The Kimberley Coast- Broome to Lake Argyle
Today the Kimberley Coast is regarded as one of the last great wilderness areas left on the planet, it can be extremely remote and some of it's offshore islands and atolls can go years without human visitation. The coast was not always this way though, and throughout various points in history it has thrived at times with extensive guano mining, fishing activity from our neighbours to the north, indigenous occupation and Japanese and allied activity during the second world war, all have left their mark on the Kimberley Coast and given the isolation and lack of access muh of this history still lays at the surface undisturbed by time and human interferrence.
Ashmore Reef is Western Australia's most remote atoll and coral reef system. It is located on the edge of the Australian Economic Exclusion Zone and only 60 nautical miles south of the Indonesian island of Palau Roti. The reef has a long history as the traditional fishing grounds of Indonesian fishing villages. On West Island a number of graves are indicators of the centuries of Indonesian interaction with the reef. Dotted in the shallows are a number of small Indonesian fishing perhaus that have been sunk by Australian authorities for either people smuggling or illegal fishing activities.
Browse Island is a small football field size island located near Scott Reef around 200 kilometres northwest of the Kimberley coast out from the Prince Regent River. In the late 19th century, the island was extensively mined for guano. Due to no sufficient safe anchorage and mining operations continuing throughout the monsoon season the small island is the final resting place for a number of guano carriers, a number of which are still to be located.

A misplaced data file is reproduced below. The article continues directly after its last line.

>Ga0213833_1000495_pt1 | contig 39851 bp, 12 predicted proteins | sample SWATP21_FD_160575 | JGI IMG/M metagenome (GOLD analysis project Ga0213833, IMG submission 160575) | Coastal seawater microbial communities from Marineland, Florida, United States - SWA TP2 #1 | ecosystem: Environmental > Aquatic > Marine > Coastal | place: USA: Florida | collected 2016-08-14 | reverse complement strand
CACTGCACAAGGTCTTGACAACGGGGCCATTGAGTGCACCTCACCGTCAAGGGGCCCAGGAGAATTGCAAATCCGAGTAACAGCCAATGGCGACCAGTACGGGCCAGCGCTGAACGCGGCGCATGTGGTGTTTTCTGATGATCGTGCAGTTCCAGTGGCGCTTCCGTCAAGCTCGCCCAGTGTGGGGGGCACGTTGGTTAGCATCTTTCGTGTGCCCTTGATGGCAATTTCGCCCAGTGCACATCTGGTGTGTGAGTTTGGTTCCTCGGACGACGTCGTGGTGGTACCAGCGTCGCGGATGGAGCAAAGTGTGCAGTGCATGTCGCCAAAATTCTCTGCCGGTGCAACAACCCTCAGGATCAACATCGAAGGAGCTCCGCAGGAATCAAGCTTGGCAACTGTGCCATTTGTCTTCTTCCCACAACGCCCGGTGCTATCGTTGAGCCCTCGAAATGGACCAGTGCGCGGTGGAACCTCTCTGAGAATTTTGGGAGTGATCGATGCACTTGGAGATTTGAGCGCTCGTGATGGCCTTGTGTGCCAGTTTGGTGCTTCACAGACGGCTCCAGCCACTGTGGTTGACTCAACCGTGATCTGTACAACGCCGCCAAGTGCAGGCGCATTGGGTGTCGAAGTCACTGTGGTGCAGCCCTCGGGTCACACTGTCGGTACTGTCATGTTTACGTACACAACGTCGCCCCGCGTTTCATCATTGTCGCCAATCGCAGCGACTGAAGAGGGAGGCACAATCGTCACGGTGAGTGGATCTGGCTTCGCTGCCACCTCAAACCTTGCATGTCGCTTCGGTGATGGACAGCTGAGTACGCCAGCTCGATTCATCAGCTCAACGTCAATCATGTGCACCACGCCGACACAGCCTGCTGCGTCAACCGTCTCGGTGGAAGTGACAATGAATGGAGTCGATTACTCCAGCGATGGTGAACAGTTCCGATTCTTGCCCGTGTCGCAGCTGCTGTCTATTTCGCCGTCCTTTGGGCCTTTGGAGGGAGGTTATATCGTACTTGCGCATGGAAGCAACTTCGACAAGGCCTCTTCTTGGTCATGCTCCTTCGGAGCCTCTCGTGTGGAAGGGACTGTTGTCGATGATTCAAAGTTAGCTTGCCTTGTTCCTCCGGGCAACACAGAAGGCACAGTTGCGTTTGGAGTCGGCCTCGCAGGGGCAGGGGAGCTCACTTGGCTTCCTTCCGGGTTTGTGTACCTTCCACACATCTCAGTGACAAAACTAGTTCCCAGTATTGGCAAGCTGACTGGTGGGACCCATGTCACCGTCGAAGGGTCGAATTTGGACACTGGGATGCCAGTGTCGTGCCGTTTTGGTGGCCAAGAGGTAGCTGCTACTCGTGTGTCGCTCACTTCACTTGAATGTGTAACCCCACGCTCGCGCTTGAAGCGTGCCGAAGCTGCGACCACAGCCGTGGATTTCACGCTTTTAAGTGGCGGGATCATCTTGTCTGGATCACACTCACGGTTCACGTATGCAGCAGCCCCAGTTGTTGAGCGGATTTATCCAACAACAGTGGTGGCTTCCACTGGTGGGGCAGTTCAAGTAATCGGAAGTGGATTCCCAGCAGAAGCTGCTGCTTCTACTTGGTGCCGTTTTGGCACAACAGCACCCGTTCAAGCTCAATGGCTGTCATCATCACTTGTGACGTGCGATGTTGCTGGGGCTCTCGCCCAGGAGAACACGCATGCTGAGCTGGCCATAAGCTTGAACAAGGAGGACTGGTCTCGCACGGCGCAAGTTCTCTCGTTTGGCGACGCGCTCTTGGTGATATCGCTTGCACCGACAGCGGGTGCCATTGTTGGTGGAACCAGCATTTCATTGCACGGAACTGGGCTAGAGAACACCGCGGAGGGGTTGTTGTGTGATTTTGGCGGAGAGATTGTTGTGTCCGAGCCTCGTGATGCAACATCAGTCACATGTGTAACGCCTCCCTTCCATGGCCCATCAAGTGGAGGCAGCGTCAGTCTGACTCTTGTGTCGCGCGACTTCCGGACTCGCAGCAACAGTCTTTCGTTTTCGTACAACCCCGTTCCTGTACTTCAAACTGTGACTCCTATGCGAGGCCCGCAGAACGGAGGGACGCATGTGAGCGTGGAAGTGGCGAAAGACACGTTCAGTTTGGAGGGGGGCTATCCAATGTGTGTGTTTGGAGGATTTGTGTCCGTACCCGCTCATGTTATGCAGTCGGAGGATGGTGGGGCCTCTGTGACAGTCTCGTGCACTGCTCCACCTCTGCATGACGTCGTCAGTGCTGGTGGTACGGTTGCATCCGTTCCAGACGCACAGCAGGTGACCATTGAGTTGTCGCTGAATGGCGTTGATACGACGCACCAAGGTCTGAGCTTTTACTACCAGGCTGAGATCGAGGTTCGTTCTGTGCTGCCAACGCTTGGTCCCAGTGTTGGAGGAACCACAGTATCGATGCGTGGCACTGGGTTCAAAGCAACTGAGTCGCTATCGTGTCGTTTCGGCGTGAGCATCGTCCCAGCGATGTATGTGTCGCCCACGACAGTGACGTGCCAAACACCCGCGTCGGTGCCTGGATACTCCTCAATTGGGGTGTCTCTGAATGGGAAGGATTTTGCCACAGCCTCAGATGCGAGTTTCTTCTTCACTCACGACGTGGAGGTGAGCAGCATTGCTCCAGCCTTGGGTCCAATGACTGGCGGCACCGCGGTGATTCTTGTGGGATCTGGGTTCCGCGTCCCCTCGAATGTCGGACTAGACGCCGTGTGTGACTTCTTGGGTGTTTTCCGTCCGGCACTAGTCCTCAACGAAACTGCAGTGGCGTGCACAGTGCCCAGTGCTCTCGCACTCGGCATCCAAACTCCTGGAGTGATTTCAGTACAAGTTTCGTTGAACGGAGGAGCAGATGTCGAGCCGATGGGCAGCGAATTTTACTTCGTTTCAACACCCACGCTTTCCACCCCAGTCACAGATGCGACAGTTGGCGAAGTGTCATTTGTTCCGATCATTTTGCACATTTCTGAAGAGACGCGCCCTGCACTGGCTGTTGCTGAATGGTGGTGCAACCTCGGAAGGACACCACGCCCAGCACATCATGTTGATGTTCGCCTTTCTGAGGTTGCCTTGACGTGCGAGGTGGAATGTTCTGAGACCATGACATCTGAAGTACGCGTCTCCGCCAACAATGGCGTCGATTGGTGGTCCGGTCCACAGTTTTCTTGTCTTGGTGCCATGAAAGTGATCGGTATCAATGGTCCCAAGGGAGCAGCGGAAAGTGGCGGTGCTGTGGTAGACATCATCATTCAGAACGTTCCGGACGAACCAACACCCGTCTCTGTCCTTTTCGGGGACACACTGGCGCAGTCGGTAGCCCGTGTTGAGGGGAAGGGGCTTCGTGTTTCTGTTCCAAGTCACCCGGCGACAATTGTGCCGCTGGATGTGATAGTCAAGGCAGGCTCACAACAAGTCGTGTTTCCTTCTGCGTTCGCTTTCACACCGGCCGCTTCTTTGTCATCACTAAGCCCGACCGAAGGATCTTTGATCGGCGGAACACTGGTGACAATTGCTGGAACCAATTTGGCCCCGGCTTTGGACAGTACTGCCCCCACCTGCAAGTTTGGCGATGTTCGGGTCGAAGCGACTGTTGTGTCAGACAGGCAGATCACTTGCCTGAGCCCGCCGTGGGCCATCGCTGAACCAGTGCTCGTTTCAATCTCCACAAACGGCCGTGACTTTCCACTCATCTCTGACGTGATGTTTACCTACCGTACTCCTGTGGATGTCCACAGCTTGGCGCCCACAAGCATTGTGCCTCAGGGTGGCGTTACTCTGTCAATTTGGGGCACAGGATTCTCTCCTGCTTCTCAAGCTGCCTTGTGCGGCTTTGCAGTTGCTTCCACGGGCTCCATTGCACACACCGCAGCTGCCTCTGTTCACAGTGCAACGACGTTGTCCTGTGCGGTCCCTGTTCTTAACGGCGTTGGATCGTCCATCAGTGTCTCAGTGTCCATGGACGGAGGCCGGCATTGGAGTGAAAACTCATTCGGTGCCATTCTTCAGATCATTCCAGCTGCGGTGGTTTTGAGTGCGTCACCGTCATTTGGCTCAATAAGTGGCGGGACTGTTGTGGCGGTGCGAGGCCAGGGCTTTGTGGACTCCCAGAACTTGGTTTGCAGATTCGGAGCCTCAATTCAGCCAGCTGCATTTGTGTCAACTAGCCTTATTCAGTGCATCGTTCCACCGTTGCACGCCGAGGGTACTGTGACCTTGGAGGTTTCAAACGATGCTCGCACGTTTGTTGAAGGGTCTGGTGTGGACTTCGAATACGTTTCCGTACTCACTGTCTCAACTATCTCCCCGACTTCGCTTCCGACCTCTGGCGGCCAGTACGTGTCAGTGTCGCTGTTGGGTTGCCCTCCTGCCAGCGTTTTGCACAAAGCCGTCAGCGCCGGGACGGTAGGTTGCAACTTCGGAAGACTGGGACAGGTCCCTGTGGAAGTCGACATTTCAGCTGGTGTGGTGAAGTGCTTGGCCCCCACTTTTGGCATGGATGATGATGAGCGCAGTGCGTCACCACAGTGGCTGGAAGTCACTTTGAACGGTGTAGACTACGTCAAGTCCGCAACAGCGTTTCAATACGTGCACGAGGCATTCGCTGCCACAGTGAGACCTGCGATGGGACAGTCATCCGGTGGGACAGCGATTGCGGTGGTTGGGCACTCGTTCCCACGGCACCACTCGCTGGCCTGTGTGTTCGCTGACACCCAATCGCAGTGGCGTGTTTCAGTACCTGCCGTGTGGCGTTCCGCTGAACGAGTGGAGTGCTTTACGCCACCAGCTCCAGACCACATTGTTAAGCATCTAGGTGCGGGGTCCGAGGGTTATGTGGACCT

The Lacepedes have a rich maritime history, since the early days of the Broome pearling industry the Islands were used as an anchorage by the pearling fleet, sometimes with disastrous results as cyclones swept in from the Indian Ocean on a number of occasions throughout history. Although a large number of pearl luggers lay undiscovered in the waters surrounding the islands, the most significant wreck on the Lacepedes the wreck of the Manfred, associated with the extensive guano mining operations that occured on the islands between 1876 and 1884.
Probably one of Western Australia's most unique dive sites. The Argyle Downs Homestead was submerged by rising water levels following the damming of the Ord River in 1971 as part of the Ord River Irrigation Scheme. Numerous buildings and structures can be dived on this freshwater site. Visibility is low and divers must come prepared for this memorable dive.
On March 3rd, 1942 nine Japanese Imperial Navy "Zero" fighter aircraft attacked the small town of Broome that was used as a refuelling point for allied seaplanes. During the air raid the Japanese fighters succeeded in destroying 15 flying boats at anchor in Roebuck Bay and shot down an American B24 Liberator which was lost 7 miles out to sea off Cable Beach, the B24 has never been relocated. On the edge of the mudflats in Roebuck Bay with some wrecks exposed at low tide and some in the deeper water of the channel.
Other wreck sites with little remains on the Kimberley Coast
The wreck of the Calliance is located on Calliance Point in the Camden Harbour, little remains of the wreck except a ballast pile of basalt stone that is exposed at low tide. The wreck is associated to the failed Camden Harbour settlement and on the shore nearby ruins of the settlement still remain to this day. Given the remote location of the site, lack of wreck material and the presence of salt water crocodiles the reward is far outweighed by the risk for diving this wreck
In the pipeline:
Rowley Shoals - Lively
Cartier Island-Ann Millicent
- RAAF Beaufighter
Vansittart Bay- B24-A72 80 Old Nick